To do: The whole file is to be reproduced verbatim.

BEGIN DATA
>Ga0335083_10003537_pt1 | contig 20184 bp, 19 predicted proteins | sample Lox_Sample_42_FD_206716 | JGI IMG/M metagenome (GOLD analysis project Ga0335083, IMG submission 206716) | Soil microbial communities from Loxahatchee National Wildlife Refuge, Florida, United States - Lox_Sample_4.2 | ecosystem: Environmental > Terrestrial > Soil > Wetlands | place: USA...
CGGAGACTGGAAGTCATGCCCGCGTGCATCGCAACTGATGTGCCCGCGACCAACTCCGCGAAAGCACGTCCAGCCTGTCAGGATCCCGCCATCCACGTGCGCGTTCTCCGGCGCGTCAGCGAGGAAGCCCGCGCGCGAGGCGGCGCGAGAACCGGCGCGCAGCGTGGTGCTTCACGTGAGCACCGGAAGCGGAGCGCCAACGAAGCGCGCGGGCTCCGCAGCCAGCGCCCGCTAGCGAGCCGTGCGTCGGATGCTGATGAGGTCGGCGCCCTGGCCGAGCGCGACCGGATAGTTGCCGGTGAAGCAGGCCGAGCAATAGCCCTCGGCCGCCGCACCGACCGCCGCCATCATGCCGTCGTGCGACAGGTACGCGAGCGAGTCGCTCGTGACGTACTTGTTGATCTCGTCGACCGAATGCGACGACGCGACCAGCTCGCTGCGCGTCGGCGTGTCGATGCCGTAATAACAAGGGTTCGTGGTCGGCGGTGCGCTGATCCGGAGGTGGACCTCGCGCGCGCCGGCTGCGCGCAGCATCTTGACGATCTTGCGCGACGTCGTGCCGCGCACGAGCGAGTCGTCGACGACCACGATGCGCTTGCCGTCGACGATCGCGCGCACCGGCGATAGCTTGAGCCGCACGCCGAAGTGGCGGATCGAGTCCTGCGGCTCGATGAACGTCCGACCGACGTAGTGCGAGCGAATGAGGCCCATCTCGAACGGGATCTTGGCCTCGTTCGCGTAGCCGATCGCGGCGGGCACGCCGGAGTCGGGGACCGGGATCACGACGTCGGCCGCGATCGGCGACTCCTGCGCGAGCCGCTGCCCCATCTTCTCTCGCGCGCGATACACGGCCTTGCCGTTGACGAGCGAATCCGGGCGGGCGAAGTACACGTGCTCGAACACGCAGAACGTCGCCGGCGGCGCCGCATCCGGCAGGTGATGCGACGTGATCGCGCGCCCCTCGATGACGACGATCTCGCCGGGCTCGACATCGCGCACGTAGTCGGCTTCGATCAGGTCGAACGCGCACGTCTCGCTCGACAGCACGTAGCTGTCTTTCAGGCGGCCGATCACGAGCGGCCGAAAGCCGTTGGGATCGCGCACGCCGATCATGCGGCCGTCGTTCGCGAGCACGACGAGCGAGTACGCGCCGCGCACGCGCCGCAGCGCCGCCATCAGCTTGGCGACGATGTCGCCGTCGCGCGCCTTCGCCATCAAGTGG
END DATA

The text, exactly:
>Ga0335083_10003537_pt1 | contig 20184 bp, 19 predicted proteins | sample Lox_Sample_42_FD_206716 | JGI IMG/M metagenome (GOLD analysis project Ga0335083, IMG submission 206716) | Soil microbial communities from Loxahatchee National Wildlife Refuge, Florida, United States - Lox_Sample_4.2 | ecosystem: Environmental > Terrestrial > Soil > Wetlands | place: USA...
CGGAGACTGGAAGTCATGCCCGCGTGCATCGCAACTGATGTGCCCGCGACCAACTCCGCGAAAGCACGTCCAGCCTGTCAGGATCCCGCCATCCACGTGCGCGTTCTCCGGCGCGTCAGCGAGGAAGCCCGCGCGCGAGGCGGCGCGAGAACCGGCGCGCAGCGTGGTGCTTCACGTGAGCACCGGAAGCGGAGCGCCAACGAAGCGCGCGGGCTCCGCAGCCAGCGCCCGCTAGCGAGCCGTGCGTCGGATGCTGATGAGGTCGGCGCCCTGGCCGAGCGCGACCGGATAGTTGCCGGTGAAGCAGGCCGAGCAATAGCCCTCGGCCGCCGCACCGACCGCCGCCATCATGCCGTCGTGCGACAGGTACGCGAGCGAGTCGCTCGTGACGTACTTGTTGATCTCGTCGACCGAATGCGACGACGCGACCAGCTCGCTGCGCGTCGGCGTGTCGATGCCGTAATAACAAGGGTTCGTGGTCGGCGGTGCGCTGATCCGGAGGTGGACCTCGCGCGCGCCGGCTGCGCGCAGCATCTTGACGATCTTGCGCGACGTCGTGCCGCGCACGAGCGAGTCGTCGACGACCACGATGCGCTTGCCGTCGACGATCGCGCGCACCGGCGATAGCTTGAGCCGCACGCCGAAGTGGCGGATCGAGTCCTGCGGCTCGATGAACGTCCGACCGACGTAGTGCGAGCGAATGAGGCCCATCTCGAACGGGATCTTGGCCTCGTTCGCGTAGCCGATCGCGGCGGGCACGCCGGAGTCGGGGACCGGGATCACGACGTCGGCCGCGATCGGCGACTCCTGCGCGAGCCGCTGCCCCATCTTCTCTCGCGCGCGATACACGGCCTTGCCGTTGACGAGCGAATCCGGGCGGGCGAAGTACACGTGCTCGAACACGCAGAACGTCGCCGGCGGCGCCGCATCCGGCAGGTGATGCGACGTGATCGCGCGCCCCTCGATGACGACGATCTCGCCGGGCTCGACATCGCGCACGTAGTCGGCTTCGATCAGGTCGAACGCGCACGTCTCGCTCGACAGCACGTAGCTGTCTTTCAGGCGGCCGATCACGAGCGGCCGAAAGCCGTTGGGATCGCGCACGCCGATCATGCGGCCGTCGTTCGCGAGCACGACGAGCGAGTACGCGCCGCGCACGCGCCGCAGCGCCGCCATCAGCTTGGCGACGATGTCGCCGTCGCGCGCCTTCGCCATCAAGTGG